Comment Rescue, Purity Edition
In Murali’s post on taboos and putty, DavidTC throws out an interesting question that — since the post has already been up almost a week — I fear won’t get the attention I think it deserves. So, I’ll post it here and throw it out to the hive mind:
Racism and slavery were crouched in exactly the same sort of purity taboos that anti-gay stuff is now.
Likewise, a good deal of misogyny against women is based in purity terms, although slightly different ones. (You can’t make women themselves unclean. Everyone is related to a woman, and men often wished to have their own woman. But you can make them having sex unclean except under specific rules, and you can make any sign of femininity unclean in a man.)
Purity rules are the last refugee of the bigots. I think a lot of times, even those of us that understand the various models about what liberals and conservatives think is important, fail to ask a simple question: Are objections to things on a purity basis ever justified as part of policy making? Is it something we should even slightly consider?
So I pose the question: Is there any purity-based objection to something that that people actually wished to do that was a reasonable objection in hindsight?
D’TC’s question is, I believe, an extraordinarily insightful one. It is possible that such a case exists currently, but that because it is water to our fish we don’t immediately grasp it as such. Indeed, I’ll throw out this additional question: Is there a non-conservative “purity” that drive liberals at this point, and if so what would that be?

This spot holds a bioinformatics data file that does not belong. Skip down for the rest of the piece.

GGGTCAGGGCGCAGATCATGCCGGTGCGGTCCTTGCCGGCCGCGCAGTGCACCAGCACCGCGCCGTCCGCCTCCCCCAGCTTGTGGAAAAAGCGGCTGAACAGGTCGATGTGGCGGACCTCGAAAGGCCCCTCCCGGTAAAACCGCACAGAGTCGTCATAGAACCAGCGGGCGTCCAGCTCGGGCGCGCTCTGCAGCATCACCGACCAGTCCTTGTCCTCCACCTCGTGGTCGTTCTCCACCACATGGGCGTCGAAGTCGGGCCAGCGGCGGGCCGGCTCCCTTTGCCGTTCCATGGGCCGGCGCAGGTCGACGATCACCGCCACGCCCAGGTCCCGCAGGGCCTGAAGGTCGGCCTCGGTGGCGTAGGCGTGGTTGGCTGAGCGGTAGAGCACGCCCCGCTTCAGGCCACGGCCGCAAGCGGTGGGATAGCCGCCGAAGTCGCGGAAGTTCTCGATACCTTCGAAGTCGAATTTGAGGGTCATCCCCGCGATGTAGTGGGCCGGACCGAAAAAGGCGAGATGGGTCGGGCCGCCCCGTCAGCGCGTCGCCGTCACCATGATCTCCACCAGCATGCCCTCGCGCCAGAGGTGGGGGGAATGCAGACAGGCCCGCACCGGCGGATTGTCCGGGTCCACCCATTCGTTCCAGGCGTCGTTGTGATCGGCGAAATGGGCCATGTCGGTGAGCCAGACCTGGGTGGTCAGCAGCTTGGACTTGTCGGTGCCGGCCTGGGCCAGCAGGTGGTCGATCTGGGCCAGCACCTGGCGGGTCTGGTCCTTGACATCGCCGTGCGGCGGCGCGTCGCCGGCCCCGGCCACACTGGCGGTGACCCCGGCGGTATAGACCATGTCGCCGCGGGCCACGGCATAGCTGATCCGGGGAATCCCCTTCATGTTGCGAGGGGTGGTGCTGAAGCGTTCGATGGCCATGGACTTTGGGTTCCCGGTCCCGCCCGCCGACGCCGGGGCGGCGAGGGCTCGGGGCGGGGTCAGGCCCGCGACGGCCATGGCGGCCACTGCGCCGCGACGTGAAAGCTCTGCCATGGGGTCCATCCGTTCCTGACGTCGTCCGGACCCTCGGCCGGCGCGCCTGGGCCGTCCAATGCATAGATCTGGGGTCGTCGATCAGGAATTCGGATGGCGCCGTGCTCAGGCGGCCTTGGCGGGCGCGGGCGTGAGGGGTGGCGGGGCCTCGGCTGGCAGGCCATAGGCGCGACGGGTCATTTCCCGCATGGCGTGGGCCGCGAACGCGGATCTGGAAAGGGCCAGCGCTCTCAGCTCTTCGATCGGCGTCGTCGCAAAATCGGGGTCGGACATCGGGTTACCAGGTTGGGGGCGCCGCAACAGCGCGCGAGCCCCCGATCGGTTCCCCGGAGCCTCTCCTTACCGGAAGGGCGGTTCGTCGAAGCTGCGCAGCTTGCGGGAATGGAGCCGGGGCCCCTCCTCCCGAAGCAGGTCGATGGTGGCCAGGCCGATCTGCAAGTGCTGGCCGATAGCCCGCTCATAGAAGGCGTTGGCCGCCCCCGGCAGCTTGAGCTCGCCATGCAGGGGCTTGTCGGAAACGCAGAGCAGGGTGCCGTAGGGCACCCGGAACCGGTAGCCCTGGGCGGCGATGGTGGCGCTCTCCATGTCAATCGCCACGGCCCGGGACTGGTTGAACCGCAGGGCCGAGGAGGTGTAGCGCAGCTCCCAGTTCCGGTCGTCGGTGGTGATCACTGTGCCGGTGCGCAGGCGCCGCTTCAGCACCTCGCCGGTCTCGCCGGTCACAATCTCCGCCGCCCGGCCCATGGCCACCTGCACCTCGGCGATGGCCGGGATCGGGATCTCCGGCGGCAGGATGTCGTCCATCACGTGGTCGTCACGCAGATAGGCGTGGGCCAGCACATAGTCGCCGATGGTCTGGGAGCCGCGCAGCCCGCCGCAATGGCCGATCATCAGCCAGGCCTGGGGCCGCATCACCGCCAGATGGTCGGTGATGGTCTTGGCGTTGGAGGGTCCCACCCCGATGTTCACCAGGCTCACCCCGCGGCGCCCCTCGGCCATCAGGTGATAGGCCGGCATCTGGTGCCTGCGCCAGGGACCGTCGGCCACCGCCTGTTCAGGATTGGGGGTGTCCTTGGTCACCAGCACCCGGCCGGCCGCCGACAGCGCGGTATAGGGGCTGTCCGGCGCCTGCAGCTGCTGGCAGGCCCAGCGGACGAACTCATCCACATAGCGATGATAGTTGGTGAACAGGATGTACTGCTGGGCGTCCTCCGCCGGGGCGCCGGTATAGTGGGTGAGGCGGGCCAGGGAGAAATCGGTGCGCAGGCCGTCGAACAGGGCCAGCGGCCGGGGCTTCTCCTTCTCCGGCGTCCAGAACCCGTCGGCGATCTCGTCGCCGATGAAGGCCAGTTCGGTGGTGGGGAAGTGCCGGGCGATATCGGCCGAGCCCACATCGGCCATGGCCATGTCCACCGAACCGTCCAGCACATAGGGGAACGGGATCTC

This touches upon some very real-world political conflicts. After all, much of the intellectual underpinnings of the Tea Party movement (such that they are) surround what one might call a “pure” reading of the Constitution; further, I would argue that the GOP lost a winnable chance to win the Senate and the White House in 2012 by their own demands for ideological purity at the expense of electability.
So if we are going to continue to have political debates centered on purity, it seems wise to consider the question:
Has there ever been a purity test applied to past public policies that we look back on now with approval?
[For the record, my own opinion is that purity, like a “political value,” is largely a myth we create to justify a collection of arbitrary decisions that favor our own tribe at the expense of others. No purity test stands the test of time.]
[Photo: Purity Lane Street sign, Dublin. From Wiki Commons.]
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